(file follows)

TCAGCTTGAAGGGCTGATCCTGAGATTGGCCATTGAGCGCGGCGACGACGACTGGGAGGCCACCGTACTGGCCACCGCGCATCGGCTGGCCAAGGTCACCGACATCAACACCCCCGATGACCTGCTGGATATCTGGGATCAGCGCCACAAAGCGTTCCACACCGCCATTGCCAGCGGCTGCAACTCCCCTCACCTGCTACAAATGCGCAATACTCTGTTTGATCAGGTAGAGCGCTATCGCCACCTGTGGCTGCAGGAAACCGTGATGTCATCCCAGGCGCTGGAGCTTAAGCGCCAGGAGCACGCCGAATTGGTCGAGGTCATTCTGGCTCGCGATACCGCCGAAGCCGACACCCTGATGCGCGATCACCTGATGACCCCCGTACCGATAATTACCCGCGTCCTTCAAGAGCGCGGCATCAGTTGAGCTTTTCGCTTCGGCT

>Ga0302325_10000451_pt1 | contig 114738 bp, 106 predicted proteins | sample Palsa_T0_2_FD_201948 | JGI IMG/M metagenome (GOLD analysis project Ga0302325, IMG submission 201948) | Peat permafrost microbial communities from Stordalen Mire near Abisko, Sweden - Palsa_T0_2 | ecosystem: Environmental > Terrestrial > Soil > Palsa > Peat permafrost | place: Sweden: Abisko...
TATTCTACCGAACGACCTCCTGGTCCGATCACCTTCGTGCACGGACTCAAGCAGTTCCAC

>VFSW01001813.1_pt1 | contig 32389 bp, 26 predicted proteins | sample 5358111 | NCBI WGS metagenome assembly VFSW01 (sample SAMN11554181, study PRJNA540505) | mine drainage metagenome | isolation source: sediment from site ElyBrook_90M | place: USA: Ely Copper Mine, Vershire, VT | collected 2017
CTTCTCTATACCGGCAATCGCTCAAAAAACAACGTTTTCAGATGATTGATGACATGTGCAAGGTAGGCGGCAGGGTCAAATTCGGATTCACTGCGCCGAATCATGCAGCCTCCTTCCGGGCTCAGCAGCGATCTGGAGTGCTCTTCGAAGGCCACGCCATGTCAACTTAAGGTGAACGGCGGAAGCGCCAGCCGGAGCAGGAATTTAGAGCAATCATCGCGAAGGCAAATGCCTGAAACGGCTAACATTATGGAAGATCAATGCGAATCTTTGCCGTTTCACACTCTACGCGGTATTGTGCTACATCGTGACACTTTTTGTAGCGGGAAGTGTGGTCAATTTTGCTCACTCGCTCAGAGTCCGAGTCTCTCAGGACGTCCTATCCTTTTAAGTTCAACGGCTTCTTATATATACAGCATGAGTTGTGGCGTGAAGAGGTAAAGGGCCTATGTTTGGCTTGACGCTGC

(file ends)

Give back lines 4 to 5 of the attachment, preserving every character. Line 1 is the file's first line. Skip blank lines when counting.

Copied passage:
>VFSW01001813.1_pt1 | contig 32389 bp, 26 predicted proteins | sample 5358111 | NCBI WGS metagenome assembly VFSW01 (sample SAMN11554181, study PRJNA540505) | mine drainage metagenome | isolation source: sediment from site ElyBrook_90M | place: USA: Ely Copper Mine, Vershire, VT | collected 2017
CTTCTCTATACCGGCAATCGCTCAAAAAACAACGTTTTCAGATGATTGATGACATGTGCAAGGTAGGCGGCAGGGTCAAATTCGGATTCACTGCGCCGAATCATGCAGCCTCCTTCCGGGCTCAGCAGCGATCTGGAGTGCTCTTCGAAGGCCACGCCATGTCAACTTAAGGTGAACGGCGGAAGCGCCAGCCGGAGCAGGAATTTAGAGCAATCATCGCGAAGGCAAATGCCTGAAACGGCTAACATTATGGAAGATCAATGCGAATCTTTGCCGTTTCACACTCTACGCGGTATTGTGCTACATCGTGACACTTTTTGTAGCGGGAAGTGTGGTCAATTTTGCTCACTCGCTCAGAGTCCGAGTCTCTCAGGACGTCCTATCCTTTTAAGTTCAACGGCTTCTTATATATACAGCATGAGTTGTGGCGTGAAGAGGTAAAGGGCCTATGTTTGGCTTGACGCTGC